Genre: Monsters / Dream / Adventure / Drama
Year Published: 1963
Year Read: 1992
Publisher: Red Fox
“Where the Wild Things Are” is Maurice Sendak’s most popular children’s book and has won the Caldecott Medal for being the most distinguished picture book of the year. Many libraries across the country have dedicated themselves to this book because of its imaginative creatures and illustrations. This book deserves the title “best children’s book” that it gained over the years.
Maurice Sendak beautifully illustrates this book with pastel colors and occasional pencil scratching for the wild things’ hair. The illustrations that were the true highlights of this book were of the wild things having a party in six pages of the book and of Max sailing in his private boat at night when he comes back home from where the things are. Max’s character is also highlighted in this book as he responds to what a child would face if their reality is harsh and usually most children would try to imagine a world where they can do anything they want and not get in trouble with the things they do. However, when Max realizes that the wild things do not love him as much as his mother does; he decides to face reality when he returns home from where the wild things are.
Parents should know that for children who have not read “Where the Wild Things Are” might be frightened by the images of the monsters in this book. The monsters are portrayed as being half human, half animal, and half of other various creatures such as a monster on the cover of the book that has human feet and the body of a bull. These monsters may be too scary for small children as they appear to be extremely threatening towards the main character, Max, at the beginning of the book when they showed their terrible claws and teeth. However, as the book progresses, the monsters turned out to be a bit timid around Max which may lessen the fear that children would have for these monsters.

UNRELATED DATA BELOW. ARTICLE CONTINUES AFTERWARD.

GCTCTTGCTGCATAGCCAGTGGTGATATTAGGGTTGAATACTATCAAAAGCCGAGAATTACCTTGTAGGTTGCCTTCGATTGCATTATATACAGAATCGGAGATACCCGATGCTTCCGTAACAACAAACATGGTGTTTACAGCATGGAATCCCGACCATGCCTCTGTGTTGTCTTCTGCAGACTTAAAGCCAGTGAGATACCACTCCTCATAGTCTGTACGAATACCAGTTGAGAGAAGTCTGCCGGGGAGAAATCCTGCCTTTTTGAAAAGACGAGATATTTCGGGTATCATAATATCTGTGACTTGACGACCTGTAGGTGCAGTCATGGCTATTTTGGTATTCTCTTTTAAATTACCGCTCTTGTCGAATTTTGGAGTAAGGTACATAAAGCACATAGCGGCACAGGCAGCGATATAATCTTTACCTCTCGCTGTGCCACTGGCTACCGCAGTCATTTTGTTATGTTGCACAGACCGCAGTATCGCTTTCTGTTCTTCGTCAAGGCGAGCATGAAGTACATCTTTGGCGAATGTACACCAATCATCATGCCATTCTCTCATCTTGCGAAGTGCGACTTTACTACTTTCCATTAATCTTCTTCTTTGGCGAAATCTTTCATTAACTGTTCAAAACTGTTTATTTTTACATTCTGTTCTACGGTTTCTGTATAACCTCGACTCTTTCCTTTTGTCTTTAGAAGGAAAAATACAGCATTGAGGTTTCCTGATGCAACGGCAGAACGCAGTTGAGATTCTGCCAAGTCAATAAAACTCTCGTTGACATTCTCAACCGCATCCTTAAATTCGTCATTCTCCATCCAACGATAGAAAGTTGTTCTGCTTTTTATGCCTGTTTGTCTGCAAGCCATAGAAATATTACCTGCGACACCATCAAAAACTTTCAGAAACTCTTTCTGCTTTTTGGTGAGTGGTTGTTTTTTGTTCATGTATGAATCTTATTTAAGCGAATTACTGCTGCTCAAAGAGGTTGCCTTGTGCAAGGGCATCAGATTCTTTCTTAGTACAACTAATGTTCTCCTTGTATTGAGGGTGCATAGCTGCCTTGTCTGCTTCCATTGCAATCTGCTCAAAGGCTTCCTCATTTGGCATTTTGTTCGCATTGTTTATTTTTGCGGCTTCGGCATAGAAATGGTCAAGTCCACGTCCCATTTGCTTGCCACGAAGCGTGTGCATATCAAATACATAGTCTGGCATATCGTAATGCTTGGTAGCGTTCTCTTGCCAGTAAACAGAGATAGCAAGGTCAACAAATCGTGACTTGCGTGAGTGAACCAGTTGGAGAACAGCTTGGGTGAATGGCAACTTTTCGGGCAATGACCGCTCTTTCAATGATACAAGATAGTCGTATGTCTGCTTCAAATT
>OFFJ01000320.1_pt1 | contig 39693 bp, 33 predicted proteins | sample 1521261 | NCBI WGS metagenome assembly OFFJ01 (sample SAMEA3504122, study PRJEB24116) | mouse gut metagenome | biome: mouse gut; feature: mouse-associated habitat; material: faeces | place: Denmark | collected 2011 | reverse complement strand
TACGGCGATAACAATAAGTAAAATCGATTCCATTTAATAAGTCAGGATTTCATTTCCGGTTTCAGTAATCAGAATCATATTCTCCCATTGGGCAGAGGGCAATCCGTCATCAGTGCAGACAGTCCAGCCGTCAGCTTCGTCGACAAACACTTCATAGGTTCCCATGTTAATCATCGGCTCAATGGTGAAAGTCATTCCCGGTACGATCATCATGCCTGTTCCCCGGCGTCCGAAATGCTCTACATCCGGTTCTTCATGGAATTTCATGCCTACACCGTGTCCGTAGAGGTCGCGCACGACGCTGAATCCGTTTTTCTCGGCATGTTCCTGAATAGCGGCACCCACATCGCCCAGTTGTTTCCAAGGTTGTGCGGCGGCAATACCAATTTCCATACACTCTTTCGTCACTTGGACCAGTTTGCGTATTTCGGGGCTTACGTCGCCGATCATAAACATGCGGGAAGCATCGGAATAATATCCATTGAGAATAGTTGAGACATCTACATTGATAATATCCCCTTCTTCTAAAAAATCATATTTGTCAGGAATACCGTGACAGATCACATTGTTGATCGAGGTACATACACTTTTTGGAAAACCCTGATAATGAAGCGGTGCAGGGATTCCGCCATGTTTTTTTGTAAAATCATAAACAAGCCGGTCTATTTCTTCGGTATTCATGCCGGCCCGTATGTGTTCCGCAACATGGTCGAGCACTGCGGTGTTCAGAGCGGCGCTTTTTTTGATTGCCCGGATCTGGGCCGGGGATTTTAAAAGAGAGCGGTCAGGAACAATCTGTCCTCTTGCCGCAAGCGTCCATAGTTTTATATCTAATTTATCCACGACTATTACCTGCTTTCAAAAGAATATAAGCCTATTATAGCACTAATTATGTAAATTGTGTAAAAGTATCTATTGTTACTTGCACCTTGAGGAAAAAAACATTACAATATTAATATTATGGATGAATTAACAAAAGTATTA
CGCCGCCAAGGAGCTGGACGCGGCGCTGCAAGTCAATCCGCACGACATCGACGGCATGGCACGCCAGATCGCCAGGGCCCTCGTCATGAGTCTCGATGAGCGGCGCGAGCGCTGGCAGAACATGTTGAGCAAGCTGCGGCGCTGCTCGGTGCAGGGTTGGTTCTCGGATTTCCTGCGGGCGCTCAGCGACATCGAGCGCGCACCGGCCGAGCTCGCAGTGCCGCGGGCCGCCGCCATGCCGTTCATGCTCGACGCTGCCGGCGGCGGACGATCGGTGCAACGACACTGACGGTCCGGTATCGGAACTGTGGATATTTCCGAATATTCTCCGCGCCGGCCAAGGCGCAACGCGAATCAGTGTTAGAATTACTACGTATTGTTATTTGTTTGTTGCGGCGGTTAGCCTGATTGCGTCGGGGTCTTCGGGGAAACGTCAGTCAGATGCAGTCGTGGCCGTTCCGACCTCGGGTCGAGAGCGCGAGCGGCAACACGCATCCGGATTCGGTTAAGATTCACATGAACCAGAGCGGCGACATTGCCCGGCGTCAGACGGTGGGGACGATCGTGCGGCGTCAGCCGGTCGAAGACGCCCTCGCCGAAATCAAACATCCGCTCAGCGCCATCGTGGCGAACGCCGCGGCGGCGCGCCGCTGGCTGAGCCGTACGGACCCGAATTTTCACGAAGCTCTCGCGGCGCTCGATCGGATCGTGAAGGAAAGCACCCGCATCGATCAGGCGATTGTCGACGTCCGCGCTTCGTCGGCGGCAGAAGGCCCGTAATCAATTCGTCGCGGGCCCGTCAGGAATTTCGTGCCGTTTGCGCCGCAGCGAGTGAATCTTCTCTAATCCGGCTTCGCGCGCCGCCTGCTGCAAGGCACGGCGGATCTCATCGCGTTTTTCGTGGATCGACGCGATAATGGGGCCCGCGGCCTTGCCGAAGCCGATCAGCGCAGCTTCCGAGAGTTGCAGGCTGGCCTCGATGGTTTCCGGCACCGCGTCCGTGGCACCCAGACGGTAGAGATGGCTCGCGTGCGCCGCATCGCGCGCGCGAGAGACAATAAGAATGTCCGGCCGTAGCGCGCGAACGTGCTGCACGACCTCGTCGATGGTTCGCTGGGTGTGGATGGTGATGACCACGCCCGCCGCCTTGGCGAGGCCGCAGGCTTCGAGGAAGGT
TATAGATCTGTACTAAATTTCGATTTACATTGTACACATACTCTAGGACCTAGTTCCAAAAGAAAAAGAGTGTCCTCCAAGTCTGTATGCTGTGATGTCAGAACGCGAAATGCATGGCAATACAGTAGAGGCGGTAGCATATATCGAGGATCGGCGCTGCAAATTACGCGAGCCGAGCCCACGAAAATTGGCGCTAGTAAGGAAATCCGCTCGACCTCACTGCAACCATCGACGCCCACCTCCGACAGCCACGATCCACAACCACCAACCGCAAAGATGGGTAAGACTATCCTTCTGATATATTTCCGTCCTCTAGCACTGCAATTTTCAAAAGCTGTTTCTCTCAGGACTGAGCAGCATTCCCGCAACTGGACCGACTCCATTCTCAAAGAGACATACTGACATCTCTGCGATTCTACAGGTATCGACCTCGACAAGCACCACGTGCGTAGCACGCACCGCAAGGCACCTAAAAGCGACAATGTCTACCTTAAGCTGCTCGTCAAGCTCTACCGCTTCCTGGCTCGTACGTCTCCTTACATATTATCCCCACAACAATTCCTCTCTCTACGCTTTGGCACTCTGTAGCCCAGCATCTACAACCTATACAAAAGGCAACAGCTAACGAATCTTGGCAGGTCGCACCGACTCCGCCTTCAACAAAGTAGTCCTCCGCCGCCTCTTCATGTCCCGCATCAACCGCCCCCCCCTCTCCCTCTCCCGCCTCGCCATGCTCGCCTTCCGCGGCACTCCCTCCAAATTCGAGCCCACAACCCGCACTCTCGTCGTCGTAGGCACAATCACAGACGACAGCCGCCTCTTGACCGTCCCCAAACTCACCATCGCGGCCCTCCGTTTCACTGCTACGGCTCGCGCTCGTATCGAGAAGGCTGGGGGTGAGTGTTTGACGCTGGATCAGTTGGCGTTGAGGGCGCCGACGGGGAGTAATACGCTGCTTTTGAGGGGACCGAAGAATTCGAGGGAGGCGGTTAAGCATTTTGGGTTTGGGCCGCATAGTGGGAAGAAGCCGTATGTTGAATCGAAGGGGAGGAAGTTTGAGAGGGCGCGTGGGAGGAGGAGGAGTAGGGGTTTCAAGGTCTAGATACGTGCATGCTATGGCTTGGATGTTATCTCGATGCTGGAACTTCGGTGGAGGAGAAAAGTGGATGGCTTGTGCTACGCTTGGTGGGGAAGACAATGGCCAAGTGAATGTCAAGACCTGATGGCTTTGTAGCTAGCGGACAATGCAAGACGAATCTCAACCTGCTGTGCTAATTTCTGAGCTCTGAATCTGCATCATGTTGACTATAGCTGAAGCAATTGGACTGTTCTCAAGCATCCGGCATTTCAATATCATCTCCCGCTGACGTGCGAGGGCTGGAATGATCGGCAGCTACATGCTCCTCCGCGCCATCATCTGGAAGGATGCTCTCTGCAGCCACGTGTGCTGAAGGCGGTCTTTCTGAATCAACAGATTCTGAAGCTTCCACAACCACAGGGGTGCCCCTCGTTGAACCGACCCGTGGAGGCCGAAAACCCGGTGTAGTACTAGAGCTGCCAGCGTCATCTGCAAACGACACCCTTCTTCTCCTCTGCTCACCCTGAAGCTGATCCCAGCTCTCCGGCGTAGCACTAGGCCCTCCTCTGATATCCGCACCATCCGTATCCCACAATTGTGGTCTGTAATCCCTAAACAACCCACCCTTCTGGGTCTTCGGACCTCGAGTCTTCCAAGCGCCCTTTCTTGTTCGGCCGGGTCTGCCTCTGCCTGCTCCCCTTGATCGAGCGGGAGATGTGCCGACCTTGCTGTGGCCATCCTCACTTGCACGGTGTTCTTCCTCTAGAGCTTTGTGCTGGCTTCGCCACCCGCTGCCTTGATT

“Where the Wild Things Are” is clearly a distinguished children’s book ahead of its time and has remained to be one of the best picture books of all time. Its theme about how children use imagination to occasionally escape the perils of their lives is clearly defined in this book and would help many children realize how helpful imagination can be for their lives. However, parents may want to read this book before they show it to their children and see if their children like the monsters in this book. I would strongly recommend this book for ages five and over because while the book is easy to read, the monsters may be too much for children under five to handle.
*Winner: 2009 Indies Choice Book Award for Picture Book Hall of Fame
*Winner: American Library Association (ALA) Notable Book